Emerson Hart: Cigarettes and Gasoline

Music Reviews Emerson Hart
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Emerson Hart: Cigarettes and Gasoline

Dude, you sound just like that guy!

Bill Clinton and the budget surpluses of the last decade may be a hazy memory,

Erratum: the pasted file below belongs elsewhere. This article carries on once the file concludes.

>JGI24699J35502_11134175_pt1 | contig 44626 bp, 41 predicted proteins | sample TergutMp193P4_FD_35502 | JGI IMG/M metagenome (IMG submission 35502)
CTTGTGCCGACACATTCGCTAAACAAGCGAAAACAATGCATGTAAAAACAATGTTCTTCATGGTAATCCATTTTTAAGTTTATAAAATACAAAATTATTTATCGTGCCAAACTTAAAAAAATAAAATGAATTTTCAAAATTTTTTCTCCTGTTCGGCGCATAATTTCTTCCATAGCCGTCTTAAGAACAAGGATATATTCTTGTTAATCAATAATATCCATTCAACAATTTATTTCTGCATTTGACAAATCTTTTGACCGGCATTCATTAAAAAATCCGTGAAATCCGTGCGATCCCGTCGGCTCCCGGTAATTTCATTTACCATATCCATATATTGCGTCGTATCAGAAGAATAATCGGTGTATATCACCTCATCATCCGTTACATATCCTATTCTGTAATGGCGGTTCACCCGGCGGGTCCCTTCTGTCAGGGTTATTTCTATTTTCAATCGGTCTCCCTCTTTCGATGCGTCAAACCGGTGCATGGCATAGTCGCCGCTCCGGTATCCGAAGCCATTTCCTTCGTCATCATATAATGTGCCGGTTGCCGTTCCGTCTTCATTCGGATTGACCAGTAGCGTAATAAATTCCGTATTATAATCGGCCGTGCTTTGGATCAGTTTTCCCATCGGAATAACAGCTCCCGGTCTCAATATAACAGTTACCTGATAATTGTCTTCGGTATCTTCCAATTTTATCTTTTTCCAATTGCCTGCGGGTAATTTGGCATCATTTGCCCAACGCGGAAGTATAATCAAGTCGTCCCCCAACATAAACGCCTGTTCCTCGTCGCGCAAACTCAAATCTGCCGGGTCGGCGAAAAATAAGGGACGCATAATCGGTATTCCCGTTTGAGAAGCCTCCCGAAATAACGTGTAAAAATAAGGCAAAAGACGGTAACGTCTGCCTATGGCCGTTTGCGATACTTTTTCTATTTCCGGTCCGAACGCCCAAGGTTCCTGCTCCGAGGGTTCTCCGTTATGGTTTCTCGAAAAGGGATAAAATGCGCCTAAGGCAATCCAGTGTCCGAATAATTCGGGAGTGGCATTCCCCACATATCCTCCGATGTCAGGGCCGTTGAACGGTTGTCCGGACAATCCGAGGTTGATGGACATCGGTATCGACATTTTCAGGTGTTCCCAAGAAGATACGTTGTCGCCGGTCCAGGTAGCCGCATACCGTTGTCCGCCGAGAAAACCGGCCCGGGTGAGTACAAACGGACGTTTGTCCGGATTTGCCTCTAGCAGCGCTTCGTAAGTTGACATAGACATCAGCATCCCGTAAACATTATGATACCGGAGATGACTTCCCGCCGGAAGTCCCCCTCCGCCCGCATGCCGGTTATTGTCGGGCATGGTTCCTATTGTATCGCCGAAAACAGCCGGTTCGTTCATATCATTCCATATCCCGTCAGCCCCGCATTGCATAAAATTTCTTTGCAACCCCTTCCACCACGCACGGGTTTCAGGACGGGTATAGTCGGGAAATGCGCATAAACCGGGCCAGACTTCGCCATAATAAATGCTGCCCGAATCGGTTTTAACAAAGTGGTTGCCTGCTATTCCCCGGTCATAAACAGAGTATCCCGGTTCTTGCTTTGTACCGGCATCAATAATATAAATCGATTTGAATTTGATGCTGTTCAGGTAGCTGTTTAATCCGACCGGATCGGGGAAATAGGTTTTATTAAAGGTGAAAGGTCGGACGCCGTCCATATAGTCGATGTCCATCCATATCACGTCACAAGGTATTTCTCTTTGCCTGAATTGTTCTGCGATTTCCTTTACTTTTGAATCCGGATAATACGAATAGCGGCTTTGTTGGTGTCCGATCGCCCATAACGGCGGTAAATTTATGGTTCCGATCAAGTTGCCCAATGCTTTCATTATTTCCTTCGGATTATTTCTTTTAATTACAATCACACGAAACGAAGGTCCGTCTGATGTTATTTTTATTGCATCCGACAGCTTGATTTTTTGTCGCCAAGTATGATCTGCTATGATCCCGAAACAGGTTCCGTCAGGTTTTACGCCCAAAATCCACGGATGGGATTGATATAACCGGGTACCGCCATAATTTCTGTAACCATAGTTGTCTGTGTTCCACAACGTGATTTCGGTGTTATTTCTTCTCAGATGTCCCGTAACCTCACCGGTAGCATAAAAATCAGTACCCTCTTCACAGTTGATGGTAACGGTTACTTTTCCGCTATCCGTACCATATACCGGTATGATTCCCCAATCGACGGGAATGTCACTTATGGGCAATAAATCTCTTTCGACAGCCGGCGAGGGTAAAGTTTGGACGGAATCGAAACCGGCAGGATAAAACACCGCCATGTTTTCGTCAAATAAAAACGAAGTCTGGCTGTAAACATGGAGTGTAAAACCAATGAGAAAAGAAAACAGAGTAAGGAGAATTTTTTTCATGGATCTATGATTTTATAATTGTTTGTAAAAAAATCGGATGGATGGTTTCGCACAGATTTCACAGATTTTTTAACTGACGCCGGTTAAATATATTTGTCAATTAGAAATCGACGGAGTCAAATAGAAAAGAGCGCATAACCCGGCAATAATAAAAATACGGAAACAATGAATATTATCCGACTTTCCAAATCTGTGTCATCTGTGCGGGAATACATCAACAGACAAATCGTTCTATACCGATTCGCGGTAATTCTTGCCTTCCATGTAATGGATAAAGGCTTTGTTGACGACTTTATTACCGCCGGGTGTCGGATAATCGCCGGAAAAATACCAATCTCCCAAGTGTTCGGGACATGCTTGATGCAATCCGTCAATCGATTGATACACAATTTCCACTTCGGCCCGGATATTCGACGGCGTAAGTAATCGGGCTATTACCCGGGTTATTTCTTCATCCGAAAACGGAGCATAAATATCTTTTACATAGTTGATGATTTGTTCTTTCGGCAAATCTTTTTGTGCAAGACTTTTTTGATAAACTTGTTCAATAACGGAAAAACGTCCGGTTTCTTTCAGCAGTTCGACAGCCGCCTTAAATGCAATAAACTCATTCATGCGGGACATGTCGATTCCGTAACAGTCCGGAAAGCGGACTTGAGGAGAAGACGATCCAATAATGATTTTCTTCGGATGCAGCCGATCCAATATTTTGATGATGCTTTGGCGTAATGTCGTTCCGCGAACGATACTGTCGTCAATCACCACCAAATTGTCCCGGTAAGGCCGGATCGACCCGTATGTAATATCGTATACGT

but the indefatigable melodies of that period’s radio hits have endured, perhaps a subconscious cry for normalcy in this age of funny pants and rampant copyright infringement. “If You Could Only See,” the unchallenged champion of modern-rock radio in 1997, was penned and sung by Emerson Hart while in his previous band, Tonic. Admittedly, the average music fan might be forgiven for assuming that Hart faded into the toxic L.A. sunset with the Dishwalla’s and Smashmouth’s of the world, but, in fact, he has emerged from the ether with a fine new solo album, Cigarettes and Gasoline. Inspired by a newfound reckoning with the murder of his father, Hart mines emotional territory not often experienced in the context of a pop record. The title track and songs like “If You’re Gonna Leave” and “flying” channel the author’s realization that life is precious and, like this album, not to be underestimated.